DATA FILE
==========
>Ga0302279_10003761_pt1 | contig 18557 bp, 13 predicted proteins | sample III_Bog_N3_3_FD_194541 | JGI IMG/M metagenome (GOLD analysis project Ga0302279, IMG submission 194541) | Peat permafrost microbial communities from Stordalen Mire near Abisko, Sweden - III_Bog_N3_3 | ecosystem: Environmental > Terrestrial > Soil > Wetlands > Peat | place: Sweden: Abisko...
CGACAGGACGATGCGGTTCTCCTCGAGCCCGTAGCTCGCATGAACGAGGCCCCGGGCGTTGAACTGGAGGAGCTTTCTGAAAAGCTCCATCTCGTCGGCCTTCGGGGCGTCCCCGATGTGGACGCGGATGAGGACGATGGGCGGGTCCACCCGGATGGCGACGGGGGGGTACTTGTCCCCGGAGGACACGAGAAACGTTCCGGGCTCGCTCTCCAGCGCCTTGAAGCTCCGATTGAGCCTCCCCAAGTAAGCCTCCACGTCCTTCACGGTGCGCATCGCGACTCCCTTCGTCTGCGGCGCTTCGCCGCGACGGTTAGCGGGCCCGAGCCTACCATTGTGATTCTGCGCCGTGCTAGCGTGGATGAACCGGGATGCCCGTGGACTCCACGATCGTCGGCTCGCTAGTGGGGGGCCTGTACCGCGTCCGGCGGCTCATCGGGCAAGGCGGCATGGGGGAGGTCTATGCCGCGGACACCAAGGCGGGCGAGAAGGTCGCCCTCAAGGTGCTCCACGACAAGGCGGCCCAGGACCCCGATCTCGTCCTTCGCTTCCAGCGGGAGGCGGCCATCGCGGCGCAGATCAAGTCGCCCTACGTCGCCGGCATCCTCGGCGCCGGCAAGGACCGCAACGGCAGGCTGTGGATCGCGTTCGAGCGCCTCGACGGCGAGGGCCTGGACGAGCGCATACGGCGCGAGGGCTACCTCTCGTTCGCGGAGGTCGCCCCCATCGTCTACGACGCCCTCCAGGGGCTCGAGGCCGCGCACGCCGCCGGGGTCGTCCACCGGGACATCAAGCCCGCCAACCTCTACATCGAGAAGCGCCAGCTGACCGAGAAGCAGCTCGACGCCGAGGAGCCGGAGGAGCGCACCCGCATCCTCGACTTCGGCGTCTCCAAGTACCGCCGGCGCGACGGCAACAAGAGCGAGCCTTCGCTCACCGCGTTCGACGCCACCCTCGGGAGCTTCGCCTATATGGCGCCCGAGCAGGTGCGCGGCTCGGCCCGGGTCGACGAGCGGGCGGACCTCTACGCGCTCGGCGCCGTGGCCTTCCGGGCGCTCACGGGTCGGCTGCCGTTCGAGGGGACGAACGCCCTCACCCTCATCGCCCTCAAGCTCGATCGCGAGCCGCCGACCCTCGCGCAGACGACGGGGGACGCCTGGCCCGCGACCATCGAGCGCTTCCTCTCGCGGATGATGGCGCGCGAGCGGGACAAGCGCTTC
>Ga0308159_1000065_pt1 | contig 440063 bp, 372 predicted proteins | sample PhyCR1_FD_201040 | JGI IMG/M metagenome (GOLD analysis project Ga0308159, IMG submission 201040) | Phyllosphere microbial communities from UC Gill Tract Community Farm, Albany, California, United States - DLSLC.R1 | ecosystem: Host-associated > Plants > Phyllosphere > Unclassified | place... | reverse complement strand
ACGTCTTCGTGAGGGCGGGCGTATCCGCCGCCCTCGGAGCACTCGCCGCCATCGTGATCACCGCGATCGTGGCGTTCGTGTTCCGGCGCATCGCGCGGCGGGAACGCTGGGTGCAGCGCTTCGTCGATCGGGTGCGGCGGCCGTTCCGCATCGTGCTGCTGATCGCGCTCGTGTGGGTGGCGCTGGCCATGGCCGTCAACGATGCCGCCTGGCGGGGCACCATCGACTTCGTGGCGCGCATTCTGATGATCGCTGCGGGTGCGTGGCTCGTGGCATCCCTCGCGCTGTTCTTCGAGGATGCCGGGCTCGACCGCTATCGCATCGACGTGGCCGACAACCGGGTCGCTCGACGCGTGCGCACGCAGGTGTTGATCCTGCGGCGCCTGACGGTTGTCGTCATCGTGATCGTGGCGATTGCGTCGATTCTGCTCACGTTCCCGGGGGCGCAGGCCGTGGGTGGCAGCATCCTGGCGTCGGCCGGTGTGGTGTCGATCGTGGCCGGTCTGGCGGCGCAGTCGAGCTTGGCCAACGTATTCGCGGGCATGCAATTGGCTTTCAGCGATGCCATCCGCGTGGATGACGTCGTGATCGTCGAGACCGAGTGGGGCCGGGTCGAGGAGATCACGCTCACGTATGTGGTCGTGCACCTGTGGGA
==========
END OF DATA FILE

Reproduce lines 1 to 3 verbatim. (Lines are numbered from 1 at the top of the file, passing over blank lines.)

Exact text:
>Ga0302279_10003761_pt1 | contig 18557 bp, 13 predicted proteins | sample III_Bog_N3_3_FD_194541 | JGI IMG/M metagenome (GOLD analysis project Ga0302279, IMG submission 194541) | Peat permafrost microbial communities from Stordalen Mire near Abisko, Sweden - III_Bog_N3_3 | ecosystem: Environmental > Terrestrial > Soil > Wetlands > Peat | place: Sweden: Abisko...
CGACAGGACGATGCGGTTCTCCTCGAGCCCGTAGCTCGCATGAACGAGGCCCCGGGCGTTGAACTGGAGGAGCTTTCTGAAAAGCTCCATCTCGTCGGCCTTCGGGGCGTCCCCGATGTGGACGCGGATGAGGACGATGGGCGGGTCCACCCGGATGGCGACGGGGGGGTACTTGTCCCCGGAGGACACGAGAAACGTTCCGGGCTCGCTCTCCAGCGCCTTGAAGCTCCGATTGAGCCTCCCCAAGTAAGCCTCCACGTCCTTCACGGTGCGCATCGCGACTCCCTTCGTCTGCGGCGCTTCGCCGCGACGGTTAGCGGGCCCGAGCCTACCATTGTGATTCTGCGCCGTGCTAGCGTGGATGAACCGGGATGCCCGTGGACTCCACGATCGTCGGCTCGCTAGTGGGGGGCCTGTACCGCGTCCGGCGGCTCATCGGGCAAGGCGGCATGGGGGAGGTCTATGCCGCGGACACCAAGGCGGGCGAGAAGGTCGCCCTCAAGGTGCTCCACGACAAGGCGGCCCAGGACCCCGATCTCGTCCTTCGCTTCCAGCGGGAGGCGGCCATCGCGGCGCAGATCAAGTCGCCCTACGTCGCCGGCATCCTCGGCGCCGGCAAGGACCGCAACGGCAGGCTGTGGATCGCGTTCGAGCGCCTCGACGGCGAGGGCCTGGACGAGCGCATACGGCGCGAGGGCTACCTCTCGTTCGCGGAGGTCGCCCCCATCGTCTACGACGCCCTCCAGGGGCTCGAGGCCGCGCACGCCGCCGGGGTCGTCCACCGGGACATCAAGCCCGCCAACCTCTACATCGAGAAGCGCCAGCTGACCGAGAAGCAGCTCGACGCCGAGGAGCCGGAGGAGCGCACCCGCATCCTCGACTTCGGCGTCTCCAAGTACCGCCGGCGCGACGGCAACAAGAGCGAGCCTTCGCTCACCGCGTTCGACGCCACCCTCGGGAGCTTCGCCTATATGGCGCCCGAGCAGGTGCGCGGCTCGGCCCGGGTCGACGAGCGGGCGGACCTCTACGCGCTCGGCGCCGTGGCCTTCCGGGCGCTCACGGGTCGGCTGCCGTTCGAGGGGACGAACGCCCTCACCCTCATCGCCCTCAAGCTCGATCGCGAGCCGCCGACCCTCGCGCAGACGACGGGGGACGCCTGGCCCGCGACCATCGAGCGCTTCCTCTCGCGGATGATGGCGCGCGAGCGGGACAAGCGCTTC
>Ga0308159_1000065_pt1 | contig 440063 bp, 372 predicted proteins | sample PhyCR1_FD_201040 | JGI IMG/M metagenome (GOLD analysis project Ga0308159, IMG submission 201040) | Phyllosphere microbial communities from UC Gill Tract Community Farm, Albany, California, United States - DLSLC.R1 | ecosystem: Host-associated > Plants > Phyllosphere > Unclassified | place... | reverse complement strand